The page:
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The association between intelligence and lifespan is mostly genetic

Arden, Rosalind and Luciano, Michelle and Deary, Ian J. and Reynolds, Chandra A. and Pedersen, Nancy L. and Plassman, Brenda L. and McGue, Matt and Christensen, Kaare and Visscher, Peter M. (2015) The association between intelligence and lifespan is mostly genetic. International Journal of Epidemiology, 45 (1). pp. 178-185. ISSN 0300-5771

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Identification Number: 10.1093/ije/dyv112

Abstract

Background: Several studies in the new field of cognitive epidemiology have shown that higher intelligence predicts longer lifespan. This positive correlation might arise from socioeconomic status influencing both intelligence and health; intelligence leading to better health behaviours; and/or some shared genetic factors influencing both intelligence and health. Distinguishing among these hypotheses is crucial for medicine and public health, but can only be accomplished by studying a genetically informative sample. Methods: We analysed data from three genetically informative samples containing information on intelligence and mortality: Sample 1, 377 pairs of male veterans from the NAS-NRC US World War II Twin Registry; Sample 2, 246 pairs of twins from the Swedish Twin Registry; and Sample 3, 784 pairs of twins from the Danish Twin Registry. The age at which intelligence was measured differed between the samples. We used three methods of genetic analysis to examine the relationship between intelligence and lifespan: we calculated the proportion of the more intelligent twins who outlived their co-twin; we regressed within-twin-pair lifespan differences on within-twin-pair intelligence differences; and we used the resulting regression coefficients to model the additive genetic covariance. We conducted a meta-analysis of the regression coefficients across the three samples. Results: The combined (and all three individual samples) showed a small positive phenotypic correlation between intelligence and lifespan. In the combined sample observed r = .12 (95% confidence interval .06 to .18). The additive genetic covariance model supported a genetic relationship between intelligence and lifespan. In the combined sample the genetic contribution to the covariance was 95%; in the US study, 84%; in the Swedish study, 86%, and in the Danish study, 85%. Conclusions: The finding of common genetic effects between lifespan and intelligence has important implications for public health, and for those interested in the genetics of intelligence, lifespan or inequalities in health outcomes including lifespan.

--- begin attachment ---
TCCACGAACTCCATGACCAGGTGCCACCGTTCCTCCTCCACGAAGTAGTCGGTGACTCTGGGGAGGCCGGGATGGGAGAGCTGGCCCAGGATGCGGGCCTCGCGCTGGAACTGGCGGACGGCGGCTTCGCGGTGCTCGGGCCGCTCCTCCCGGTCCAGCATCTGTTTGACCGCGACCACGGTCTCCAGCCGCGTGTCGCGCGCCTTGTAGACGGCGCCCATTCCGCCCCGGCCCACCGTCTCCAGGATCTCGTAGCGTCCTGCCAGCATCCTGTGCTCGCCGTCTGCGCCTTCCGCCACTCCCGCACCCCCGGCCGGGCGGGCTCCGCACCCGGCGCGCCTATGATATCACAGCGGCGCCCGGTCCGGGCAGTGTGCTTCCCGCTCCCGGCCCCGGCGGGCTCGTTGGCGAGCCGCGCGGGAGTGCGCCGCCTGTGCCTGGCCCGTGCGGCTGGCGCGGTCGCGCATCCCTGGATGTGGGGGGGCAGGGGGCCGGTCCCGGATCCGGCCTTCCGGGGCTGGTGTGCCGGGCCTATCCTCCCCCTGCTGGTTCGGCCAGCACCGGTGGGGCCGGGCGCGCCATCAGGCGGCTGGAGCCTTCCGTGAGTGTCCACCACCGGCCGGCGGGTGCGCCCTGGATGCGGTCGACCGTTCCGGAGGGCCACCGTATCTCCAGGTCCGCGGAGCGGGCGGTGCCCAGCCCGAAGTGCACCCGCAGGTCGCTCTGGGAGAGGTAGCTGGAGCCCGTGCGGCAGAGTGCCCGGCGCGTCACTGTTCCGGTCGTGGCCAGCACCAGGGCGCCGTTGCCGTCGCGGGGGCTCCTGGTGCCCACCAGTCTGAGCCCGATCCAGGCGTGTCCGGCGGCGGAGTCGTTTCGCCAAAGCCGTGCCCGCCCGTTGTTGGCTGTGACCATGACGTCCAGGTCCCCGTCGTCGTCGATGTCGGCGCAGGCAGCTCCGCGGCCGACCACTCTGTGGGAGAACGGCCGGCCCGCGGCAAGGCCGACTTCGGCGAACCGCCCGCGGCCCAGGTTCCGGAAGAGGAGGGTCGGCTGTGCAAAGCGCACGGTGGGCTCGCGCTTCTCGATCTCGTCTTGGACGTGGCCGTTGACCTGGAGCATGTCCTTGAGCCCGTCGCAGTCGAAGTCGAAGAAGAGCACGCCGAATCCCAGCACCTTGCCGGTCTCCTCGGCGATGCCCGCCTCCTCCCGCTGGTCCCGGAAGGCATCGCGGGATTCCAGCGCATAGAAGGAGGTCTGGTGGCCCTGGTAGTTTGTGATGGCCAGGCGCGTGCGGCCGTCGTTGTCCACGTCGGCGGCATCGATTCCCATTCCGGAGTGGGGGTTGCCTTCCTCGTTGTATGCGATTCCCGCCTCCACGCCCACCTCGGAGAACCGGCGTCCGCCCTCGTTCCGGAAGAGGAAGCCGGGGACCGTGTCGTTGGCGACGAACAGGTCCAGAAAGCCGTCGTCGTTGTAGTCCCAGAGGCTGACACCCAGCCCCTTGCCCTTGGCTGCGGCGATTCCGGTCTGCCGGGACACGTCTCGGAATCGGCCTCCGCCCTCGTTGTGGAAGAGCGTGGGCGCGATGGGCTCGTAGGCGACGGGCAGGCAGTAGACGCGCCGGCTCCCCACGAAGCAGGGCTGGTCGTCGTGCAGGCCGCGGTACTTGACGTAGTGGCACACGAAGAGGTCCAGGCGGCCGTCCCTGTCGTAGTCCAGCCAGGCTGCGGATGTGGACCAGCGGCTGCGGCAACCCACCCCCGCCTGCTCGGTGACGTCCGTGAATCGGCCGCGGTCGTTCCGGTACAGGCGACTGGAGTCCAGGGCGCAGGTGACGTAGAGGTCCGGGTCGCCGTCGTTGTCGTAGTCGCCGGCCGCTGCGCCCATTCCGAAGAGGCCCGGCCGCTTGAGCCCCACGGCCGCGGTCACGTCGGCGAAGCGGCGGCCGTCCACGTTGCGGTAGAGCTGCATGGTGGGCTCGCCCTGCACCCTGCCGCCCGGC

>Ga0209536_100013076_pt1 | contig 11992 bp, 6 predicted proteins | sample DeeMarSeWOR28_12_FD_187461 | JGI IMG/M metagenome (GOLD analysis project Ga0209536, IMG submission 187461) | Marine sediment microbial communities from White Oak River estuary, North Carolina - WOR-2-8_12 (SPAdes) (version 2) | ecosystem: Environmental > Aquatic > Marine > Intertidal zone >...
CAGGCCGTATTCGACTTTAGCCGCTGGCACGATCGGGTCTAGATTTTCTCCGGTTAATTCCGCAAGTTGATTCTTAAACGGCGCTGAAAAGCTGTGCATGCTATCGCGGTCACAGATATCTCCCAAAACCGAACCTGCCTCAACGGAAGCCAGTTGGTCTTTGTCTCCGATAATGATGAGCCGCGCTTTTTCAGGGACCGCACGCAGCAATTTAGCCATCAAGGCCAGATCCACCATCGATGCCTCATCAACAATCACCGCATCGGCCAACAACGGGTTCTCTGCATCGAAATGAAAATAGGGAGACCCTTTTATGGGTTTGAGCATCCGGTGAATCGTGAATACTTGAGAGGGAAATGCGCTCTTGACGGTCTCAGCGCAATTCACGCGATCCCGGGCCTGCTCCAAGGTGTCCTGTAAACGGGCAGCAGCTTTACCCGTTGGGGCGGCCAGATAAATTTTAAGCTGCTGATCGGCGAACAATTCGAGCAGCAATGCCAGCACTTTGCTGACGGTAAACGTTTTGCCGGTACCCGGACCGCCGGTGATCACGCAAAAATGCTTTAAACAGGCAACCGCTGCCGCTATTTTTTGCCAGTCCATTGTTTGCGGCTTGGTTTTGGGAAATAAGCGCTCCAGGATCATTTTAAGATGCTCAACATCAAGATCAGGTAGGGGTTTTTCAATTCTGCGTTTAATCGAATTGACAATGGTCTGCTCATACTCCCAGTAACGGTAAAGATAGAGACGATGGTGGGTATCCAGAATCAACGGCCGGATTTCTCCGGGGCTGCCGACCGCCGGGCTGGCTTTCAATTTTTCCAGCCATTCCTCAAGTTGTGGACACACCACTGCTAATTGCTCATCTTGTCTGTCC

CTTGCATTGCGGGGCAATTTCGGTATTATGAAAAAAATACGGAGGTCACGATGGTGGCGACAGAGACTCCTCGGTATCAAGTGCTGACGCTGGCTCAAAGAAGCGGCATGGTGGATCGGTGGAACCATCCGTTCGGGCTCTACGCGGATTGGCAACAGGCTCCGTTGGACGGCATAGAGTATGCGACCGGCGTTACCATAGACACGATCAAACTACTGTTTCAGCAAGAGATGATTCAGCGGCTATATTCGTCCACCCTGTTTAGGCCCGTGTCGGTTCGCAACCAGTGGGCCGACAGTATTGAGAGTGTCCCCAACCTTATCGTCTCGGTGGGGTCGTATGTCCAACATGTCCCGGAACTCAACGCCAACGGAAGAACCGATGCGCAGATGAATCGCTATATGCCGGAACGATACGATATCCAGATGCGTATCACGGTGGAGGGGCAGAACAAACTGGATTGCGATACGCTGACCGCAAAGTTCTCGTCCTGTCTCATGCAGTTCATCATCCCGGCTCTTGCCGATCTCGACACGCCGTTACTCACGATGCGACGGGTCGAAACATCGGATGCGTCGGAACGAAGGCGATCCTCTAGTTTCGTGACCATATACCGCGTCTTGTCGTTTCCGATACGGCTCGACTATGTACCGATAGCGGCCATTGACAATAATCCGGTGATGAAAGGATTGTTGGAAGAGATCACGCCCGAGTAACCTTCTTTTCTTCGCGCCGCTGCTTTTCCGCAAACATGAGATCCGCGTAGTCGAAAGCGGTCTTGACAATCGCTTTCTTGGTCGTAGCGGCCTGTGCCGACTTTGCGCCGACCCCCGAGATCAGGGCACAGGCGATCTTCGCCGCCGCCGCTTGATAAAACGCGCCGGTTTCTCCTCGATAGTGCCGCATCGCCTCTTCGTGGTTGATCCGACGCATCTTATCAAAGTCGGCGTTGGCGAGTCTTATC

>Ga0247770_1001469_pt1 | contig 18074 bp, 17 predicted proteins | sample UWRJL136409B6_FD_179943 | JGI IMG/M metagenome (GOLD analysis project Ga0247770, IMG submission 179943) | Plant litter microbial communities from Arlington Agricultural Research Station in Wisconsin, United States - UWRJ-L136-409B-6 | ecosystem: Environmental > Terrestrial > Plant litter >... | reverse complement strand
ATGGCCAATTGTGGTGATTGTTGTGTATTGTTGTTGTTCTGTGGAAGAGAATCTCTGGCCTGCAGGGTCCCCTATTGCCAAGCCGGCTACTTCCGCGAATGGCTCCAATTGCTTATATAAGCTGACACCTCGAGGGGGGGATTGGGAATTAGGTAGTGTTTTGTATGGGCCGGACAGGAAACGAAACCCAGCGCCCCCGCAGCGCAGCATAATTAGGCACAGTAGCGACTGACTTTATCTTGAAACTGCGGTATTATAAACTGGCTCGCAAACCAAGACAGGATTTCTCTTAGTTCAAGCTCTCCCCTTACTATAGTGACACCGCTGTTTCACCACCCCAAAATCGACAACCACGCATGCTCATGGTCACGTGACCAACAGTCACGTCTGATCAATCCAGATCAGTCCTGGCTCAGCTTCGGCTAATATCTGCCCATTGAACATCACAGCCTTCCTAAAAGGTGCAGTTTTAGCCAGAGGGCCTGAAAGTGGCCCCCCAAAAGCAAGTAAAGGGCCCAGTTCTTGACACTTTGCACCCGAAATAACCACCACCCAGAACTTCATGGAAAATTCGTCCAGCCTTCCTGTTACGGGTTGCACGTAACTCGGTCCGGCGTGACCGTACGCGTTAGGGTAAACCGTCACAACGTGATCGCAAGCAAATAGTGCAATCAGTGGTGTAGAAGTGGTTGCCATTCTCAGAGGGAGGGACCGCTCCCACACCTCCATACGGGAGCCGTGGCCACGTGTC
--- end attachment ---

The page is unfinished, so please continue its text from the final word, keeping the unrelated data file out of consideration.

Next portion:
Item Type: Article
Official URL: http://ije.oxfordjournals.org/
Additional Information: © 2015 The Authors © CC BY 4.0
Subjects: B Philosophy. Psychology. Religion > BF Psychology
H Social Sciences > H Social Sciences (General)
Q Science > QH Natural history > QH426 Genetics
Sets: Research centres and groups > Centre for Philosophy of Natural and Social Science (CPNSS)
Date Deposited: 18 Jul 2016 11:23
Last Modified: 18 Jul 2016 11:36
URI: http://eprints.lse.ac.uk/id/eprint/67154

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